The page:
The Mafia Philosopher

Shaun Attwood is a former stock-market millionaire and Ecstasy supplier turned public speaker, author and activist, who is banned from America for life. While incarcerated in Arizona from 2002–2007 for drug crimes, he developed a close relationship with a man known as Two Tonys.

On his prison blog, Attwood described Two Tonys as “a whacker of men and Mafia associate who was serving multiple life sentences for murders and violent crimes.” He left bodies from Tucson to Alaska, but claimed all his victims “had it coming.” Two Tonys died in prison in 2010, but his life story endures in The Mafia Philosopher, which he asked Attwood to write for him.

The book is written from the perspective of Two Tonys himself, and charts three phases of his life, including his time in prison, which are categorised as Before Drugs, During Drugs, and After Drugs. From descriptions of his early dealings with the Bonanno family, to first-hand accounts of murders, to matter-of-fact advice on how best to dispose of a body, Two Tonys tells all.

As you might expect, by far his most out-of-control phase was During Drugs, as he explains:

“The most horrendous and costly decisions I ever made in my life happened DD. People lost their lives. I lost control of my decision-making processes. My values changed completely. I didn’t value even life, family, oaths, vows, friendships.”

His drug usage, involvement in organised crime, and violent indiscretions all meant a stressful and turbulent life for Two Tonys, constantly in fear as he was of being killed or arrested. Luckily(!) for him it ended up being the latter and following his trial in 1993 he was condemned to spend the rest of his life behind bars. Not that he ever asked for sympathy:

“But I’ve got to be honest with you. I shouldn’t be allowed out of this motherf*cker. Prison was built for me. I accept that and live with it.

I’d hate you to have the misconception that I’m sad at never getting out. Doing my thing out there put me in here. It’s done. I can do this time for as long as I’m alive. I can’t do all of it, but I’ll do what I can. I’m doing it. No one else. Me. And I like doing it feeling good.”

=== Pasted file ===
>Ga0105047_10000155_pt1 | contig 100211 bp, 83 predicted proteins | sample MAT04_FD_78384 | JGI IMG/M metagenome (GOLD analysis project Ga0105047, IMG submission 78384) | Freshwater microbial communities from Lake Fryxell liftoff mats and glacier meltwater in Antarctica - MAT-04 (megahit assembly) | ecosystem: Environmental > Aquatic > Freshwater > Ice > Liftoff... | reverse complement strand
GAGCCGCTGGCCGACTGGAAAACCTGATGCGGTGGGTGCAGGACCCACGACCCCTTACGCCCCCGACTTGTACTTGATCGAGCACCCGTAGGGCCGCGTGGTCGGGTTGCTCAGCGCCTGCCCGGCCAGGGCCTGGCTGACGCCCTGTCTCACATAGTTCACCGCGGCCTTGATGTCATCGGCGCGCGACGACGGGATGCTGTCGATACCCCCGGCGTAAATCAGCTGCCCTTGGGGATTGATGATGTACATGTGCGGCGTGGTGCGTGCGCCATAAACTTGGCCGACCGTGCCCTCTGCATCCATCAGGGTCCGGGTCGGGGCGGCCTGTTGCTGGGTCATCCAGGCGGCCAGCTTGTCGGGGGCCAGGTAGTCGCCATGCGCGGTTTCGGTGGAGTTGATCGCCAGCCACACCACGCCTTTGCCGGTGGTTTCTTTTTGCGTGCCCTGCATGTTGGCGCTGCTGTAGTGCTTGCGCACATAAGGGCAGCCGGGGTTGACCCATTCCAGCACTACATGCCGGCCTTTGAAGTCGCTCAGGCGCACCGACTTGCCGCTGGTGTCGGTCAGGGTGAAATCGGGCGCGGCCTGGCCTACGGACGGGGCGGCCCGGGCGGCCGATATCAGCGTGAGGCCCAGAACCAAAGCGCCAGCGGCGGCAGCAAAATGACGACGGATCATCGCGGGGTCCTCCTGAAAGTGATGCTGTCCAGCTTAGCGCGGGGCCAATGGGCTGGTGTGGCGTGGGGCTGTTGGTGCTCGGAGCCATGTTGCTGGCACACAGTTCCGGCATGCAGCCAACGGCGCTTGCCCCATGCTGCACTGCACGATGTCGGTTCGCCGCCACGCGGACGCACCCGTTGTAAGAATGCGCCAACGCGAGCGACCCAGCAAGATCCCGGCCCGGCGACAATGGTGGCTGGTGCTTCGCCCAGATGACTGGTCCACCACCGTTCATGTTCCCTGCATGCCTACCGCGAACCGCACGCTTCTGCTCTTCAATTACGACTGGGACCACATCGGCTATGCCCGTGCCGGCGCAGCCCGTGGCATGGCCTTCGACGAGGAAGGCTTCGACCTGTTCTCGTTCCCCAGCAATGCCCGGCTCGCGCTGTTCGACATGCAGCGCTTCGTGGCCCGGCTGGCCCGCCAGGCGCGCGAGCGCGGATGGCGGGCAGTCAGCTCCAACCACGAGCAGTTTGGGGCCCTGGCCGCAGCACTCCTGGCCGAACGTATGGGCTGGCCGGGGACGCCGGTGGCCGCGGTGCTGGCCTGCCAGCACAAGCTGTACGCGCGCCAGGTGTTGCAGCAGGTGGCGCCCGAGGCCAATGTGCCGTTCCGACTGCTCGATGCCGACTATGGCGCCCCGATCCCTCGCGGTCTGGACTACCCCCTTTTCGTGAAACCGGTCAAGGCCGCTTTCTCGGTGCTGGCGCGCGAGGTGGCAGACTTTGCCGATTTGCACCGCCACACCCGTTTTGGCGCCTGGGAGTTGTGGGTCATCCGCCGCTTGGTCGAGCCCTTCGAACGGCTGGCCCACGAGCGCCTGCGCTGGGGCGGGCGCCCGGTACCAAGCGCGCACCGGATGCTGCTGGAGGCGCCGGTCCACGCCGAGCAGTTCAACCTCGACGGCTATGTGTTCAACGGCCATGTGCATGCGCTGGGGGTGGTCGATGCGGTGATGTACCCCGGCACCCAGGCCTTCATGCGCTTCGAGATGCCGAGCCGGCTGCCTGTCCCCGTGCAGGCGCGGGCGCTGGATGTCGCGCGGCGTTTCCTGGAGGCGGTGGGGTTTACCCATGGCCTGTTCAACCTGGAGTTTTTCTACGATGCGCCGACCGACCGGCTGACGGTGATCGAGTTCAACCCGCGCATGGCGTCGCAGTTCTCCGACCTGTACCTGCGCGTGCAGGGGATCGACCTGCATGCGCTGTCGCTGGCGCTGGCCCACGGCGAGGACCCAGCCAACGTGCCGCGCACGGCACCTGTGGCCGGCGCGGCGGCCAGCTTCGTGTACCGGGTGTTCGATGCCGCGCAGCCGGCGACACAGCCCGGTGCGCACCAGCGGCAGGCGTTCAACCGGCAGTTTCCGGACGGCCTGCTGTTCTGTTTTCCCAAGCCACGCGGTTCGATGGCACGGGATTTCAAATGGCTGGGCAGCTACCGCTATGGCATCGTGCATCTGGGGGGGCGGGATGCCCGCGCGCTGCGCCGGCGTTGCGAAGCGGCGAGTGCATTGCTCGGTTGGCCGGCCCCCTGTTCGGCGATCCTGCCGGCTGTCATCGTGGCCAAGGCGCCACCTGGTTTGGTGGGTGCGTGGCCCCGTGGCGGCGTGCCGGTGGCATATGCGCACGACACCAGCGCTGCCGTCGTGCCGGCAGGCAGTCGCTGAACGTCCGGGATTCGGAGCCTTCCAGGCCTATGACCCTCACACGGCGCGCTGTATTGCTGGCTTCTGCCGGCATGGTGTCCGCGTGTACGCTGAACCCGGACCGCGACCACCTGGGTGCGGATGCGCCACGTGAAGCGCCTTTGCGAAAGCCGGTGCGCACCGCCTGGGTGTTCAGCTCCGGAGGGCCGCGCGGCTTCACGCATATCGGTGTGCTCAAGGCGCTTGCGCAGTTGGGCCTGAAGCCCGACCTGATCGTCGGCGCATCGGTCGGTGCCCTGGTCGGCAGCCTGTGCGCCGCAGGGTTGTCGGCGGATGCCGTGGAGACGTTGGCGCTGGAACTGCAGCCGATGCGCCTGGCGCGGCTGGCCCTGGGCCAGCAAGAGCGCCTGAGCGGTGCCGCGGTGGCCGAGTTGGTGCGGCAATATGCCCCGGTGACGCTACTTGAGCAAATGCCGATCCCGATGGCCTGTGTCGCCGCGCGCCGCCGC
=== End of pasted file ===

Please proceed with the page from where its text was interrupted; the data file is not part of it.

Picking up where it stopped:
This acceptance, even love, of his fate indicates the adoption of an Amor Fati attitude, something which couldn’t be easy for someone with no prospect of ever living free again.

For as much as Two Tonys hardship was self-inflicted, and as much as his deeds can’t be excused, there is still something admirable about how his attitude to life changed as he aged and became accustomed to his incarceration. And it seems his shift in perspective was a result of meeting Shaun Attwood and being encouraged by the Englishman to do a lot more of one thing — reading.

In just under six years inside, Attwood himself read over 1,000 books. By studying original texts in psychology and philosophy, he sought to better understand himself and his past behaviour. He credits books as being the lifeblood of his rehabilitation, and his influence was key in Two Tonys introduction to figures like Ralph Waldo Emerson, Blaise Pascal, and the great Stoic, Marcus Aurelius.

As the Seneca The Younger line goes, “Leisure without books is death, and burial of a man alive.” Through his reading, despite being locked away from so much of life, Two Tonys continued to live.